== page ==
2009 Racing Photos
The 2009 Season in the Books
The last race of the year was a cold and exciting one from start to finish. Thanks to fall series race officer Paul Dehn and his effort to be a bit different, the last race of the year had an always exciting downwind start!
The L2 allowed for an intresting first downwind mark rounding as the fleet did not have a chance to spread out on and it seemed that we all got there at the same time. The race for the last gun could not have been closer. Paul had to close one eye as he looked down the line. Brisingamen, USA 18 and Veloce USA 706 were both helmed by fill in skippers Brian Biel and Grant Frautschi, an in the end it came down to inches at the finish. With the last gun going to Brian! congratulations. Don Sanford shots can be seen here. We have one last official event, and a chance to spin your tales about the 2009 season. November 6th is the Commodores banquet see you there.
Labor Day 2009
By Don Sanford
White Squall opted to take the power boat out for this year's Labor Day. My initial feelings of remorse over missing one more opportunity to sail were quickly erased as we approached the starting area. At 0930, Mendota was glassy. If this was iceboating season, we'd be thinking that we'd died and gone to heaven. Miles and miles of glare, perfect ice. Oops, it's September and that's water out there. Well, maybe the notion of being stinkpotters for a day wasn't such a bad idea after all.
PRO Ingeana wisely opted for a postponement. Was it intuition, something on the GPS plotter or just a report from Michu perched in the rigging of Good Vibrations (USA 51)? During the postponement, a couple of E boats and a couple of MC's arrived from Burrows Park at the end of a tow line behind RC2. The breeze began to fill and the decision was made to try and get our Labor Day race started. We sail for the Fox Cup, MYC's oldest continuously awarded trophy, first awarded in 1910. Labor Day races generate more stories than any other race during the season. These are the legends that bind us all together. Yes, I remember doing the entire race, once around and finishing in about 3 hours. And then that year it rained for most of the day. And there are the stories of long-ago skippers finishing the race around midnight. This year's race appeared to be shaping up to write another legendary chapter in MYC history.
I guess that I can best describe the start as, well, ... cautious. When the gun fired, the closest boat to the line was probably at least a boat length away. Javelin and Good Vibrations crossed the line first headed for clear air. Veloce', a few boat lengths behind struggled to avoid the impending blanket from Decoy (USA 36008). As these and many other boats tried to find some clear air near the boat end of the line, Jamie Hanson aboard Orca (H838) sniffed out a little breeze. Literally roaring up from a position 100+ yards behind the line and to far leeward of the rest of the fleet, Orca had her own private breeze and was first to round the mark off Tenney Park followed by the J 80's and the rest of the fleet.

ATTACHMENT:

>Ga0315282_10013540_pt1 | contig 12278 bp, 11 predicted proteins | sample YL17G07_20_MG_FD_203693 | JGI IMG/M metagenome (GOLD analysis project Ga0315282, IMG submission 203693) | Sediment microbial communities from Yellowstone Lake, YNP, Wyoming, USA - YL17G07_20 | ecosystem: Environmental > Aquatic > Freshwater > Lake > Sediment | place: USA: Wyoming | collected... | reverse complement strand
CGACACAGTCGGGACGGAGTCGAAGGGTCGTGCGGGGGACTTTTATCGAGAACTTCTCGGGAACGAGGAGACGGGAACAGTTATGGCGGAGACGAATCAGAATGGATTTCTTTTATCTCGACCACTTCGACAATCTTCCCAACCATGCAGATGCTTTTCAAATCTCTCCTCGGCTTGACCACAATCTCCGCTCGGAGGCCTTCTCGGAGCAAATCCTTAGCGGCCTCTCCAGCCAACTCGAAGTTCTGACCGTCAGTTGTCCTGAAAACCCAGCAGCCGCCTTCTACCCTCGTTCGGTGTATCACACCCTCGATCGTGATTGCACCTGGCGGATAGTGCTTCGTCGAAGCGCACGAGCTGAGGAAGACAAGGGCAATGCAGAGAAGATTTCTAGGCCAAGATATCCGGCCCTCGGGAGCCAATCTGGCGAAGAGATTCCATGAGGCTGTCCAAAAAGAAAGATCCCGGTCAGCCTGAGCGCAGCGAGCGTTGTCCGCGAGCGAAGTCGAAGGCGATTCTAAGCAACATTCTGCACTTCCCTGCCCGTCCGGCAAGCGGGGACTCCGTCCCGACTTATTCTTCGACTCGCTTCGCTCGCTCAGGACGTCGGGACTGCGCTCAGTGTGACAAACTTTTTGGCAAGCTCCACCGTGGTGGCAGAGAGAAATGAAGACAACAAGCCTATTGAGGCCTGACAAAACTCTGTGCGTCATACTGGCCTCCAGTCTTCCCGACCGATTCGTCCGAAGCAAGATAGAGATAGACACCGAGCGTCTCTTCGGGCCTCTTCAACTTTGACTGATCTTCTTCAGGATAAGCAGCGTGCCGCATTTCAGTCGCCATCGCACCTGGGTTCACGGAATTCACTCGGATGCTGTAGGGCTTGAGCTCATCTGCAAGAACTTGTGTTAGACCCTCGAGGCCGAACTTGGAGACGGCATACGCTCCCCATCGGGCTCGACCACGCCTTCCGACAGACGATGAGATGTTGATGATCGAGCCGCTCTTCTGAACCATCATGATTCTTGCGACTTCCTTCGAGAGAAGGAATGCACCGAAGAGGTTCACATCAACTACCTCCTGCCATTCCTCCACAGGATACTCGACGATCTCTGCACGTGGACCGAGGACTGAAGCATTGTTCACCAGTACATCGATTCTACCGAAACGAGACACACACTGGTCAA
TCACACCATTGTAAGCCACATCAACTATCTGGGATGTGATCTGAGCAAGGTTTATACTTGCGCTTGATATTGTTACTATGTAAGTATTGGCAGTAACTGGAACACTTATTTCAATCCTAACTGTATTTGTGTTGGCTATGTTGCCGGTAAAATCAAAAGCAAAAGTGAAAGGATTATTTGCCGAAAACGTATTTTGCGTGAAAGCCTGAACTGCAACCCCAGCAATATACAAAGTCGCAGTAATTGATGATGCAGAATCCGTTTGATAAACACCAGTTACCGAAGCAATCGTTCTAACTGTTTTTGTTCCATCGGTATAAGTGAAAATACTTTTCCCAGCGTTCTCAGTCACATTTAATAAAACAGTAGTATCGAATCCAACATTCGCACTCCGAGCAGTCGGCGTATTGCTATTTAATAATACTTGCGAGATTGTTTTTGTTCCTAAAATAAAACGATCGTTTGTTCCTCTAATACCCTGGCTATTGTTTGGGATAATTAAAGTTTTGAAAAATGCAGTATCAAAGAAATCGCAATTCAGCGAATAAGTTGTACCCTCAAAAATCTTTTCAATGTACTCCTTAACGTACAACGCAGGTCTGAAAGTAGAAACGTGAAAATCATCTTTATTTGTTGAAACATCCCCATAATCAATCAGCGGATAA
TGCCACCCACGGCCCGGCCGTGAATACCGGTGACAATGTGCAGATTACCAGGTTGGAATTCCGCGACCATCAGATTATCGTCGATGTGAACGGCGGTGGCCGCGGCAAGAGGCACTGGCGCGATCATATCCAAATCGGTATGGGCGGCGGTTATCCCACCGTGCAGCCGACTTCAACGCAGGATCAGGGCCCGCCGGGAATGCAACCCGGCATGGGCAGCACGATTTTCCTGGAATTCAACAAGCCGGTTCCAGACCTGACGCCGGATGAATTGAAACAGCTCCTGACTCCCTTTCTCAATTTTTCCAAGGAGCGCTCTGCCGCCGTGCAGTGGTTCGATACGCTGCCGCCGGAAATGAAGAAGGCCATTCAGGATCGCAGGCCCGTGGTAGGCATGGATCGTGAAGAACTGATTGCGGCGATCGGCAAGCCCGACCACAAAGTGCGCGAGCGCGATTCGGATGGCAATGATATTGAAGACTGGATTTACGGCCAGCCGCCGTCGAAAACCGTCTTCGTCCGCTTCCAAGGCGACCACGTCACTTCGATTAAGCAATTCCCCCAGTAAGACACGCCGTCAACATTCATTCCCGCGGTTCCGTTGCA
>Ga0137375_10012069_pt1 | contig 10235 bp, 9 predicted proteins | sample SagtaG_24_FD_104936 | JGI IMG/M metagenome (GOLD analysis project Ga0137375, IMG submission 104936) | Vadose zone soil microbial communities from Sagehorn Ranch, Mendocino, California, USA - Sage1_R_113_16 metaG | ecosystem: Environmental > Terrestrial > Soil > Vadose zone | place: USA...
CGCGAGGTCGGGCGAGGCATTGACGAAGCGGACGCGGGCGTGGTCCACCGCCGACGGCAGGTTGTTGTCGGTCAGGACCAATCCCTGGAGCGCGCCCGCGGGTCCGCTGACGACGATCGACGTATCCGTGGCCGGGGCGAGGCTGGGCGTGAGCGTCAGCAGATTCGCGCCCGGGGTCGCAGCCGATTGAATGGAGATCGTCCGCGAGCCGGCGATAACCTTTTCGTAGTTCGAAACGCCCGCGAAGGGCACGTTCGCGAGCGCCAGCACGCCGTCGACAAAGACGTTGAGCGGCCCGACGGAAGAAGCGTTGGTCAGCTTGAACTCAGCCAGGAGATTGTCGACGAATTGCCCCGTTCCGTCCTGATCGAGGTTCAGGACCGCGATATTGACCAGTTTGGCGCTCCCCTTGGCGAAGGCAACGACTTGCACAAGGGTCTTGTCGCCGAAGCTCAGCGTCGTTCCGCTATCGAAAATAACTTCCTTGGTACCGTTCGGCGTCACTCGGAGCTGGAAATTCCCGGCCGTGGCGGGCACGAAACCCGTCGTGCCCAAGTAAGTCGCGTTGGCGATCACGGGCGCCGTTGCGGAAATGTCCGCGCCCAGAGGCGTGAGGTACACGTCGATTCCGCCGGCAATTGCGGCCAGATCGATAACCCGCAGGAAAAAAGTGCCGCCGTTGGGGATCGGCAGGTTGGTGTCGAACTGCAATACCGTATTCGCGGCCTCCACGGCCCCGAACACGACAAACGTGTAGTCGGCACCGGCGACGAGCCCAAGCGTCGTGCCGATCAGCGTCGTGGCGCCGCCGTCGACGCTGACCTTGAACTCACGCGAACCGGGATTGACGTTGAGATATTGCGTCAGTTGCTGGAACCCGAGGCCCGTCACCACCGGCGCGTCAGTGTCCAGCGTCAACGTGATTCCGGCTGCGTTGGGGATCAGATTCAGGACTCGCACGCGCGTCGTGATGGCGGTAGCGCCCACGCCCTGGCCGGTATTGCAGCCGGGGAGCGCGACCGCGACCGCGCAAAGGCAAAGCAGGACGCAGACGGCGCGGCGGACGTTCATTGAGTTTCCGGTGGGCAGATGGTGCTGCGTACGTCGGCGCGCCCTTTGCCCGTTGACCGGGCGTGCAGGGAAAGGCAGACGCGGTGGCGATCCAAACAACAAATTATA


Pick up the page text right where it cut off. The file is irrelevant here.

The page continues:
I'm guessing that the next leg into University Bay was the beginning of the day's emotional toll assessed on all Labor Day skippers. Should we tack out into the lake? Stay near shore and hope for breeze? Where is that darn Brearly St. Bar anyway? Will I end up stuck in those damn weeds for the rest of the day? Do we have enough provisions aboard? An hour after the start, the fleet was scattered along the south shore with every skipper hoping that they'd drift into that secret pocket of breeze. A couple of boats made the decision then and there to retire. Had their skippers realized that the refreshment supplies would never last the day or that they knew it would be more fun to go home and watch the neighbor's paint dry? We'll never know.
Gosh, it's a long way back into University Bay, I thought. Is there even water that far in there? Veloce' managed to find a private puff and was now in the lead when she rounded the University Bay buoy around noon with Orca close behind. And here comes Annie Allen too. This race is beginning to get interesting.
We'd had about as much excitement as we could handle by then and opted to swing the wheel to starboard and head for home, taking in a leisurely tour of the lakeshore on the way. By the time we arrived at Ermer's pier, perhaps 45 minutes later, it was clear that the fleet had yet to round Picnic Point. I wondered if some skipper was about to crack under the strain and be taken away to a comfortable padded room with dim lighting for a rest. Passing Burrows Park we found Greg Simon, Bill Hanson and a fleet of Opti's enjoying a perfect breeze on a race course about the size of a baseball diamond. Maybe it was starting to fill in. I reported this to the race committee on the VHF, then signed off.
One more look as we left the lake. Oh, those poor devils, it's 1300 and they're just passing Frautschi Point. Well, so much for another 3-hour race like that one we had a few years ago.
September 8, 2009
MYC Labor Day 2009
August 12, 2009
Photos from the Victory Day race by Nick Haemel here
August 5, 2009
Aerial Kite Photos
Mike Mikkelson on Sunday during the Victory Day race captured a few ariel pictures from his kite up near the windward mark. The look great! Check out some of the great kite boarding shots
from Burrows in the sports gallery. Those guys are crazy!
July 12, 2009
June 20, 2009
Lots more Payton Regatta photos here
Jeff Russell's photos
from June 10
Jeff Russell's photos from Sunday, June 7.
Jeff Russell's photos from Wednesday, June 3.
May 27, 2009
Photo Credits: Tim Stanton
...Meanwhile at Burrows
Area youth to face obstacles in their championship Opti quest.
The Season Begins!
Here are some great photos
from Jeff Russell from Sunday, May 24, 2009.
UPDATE: Here are more
from Memorial Day.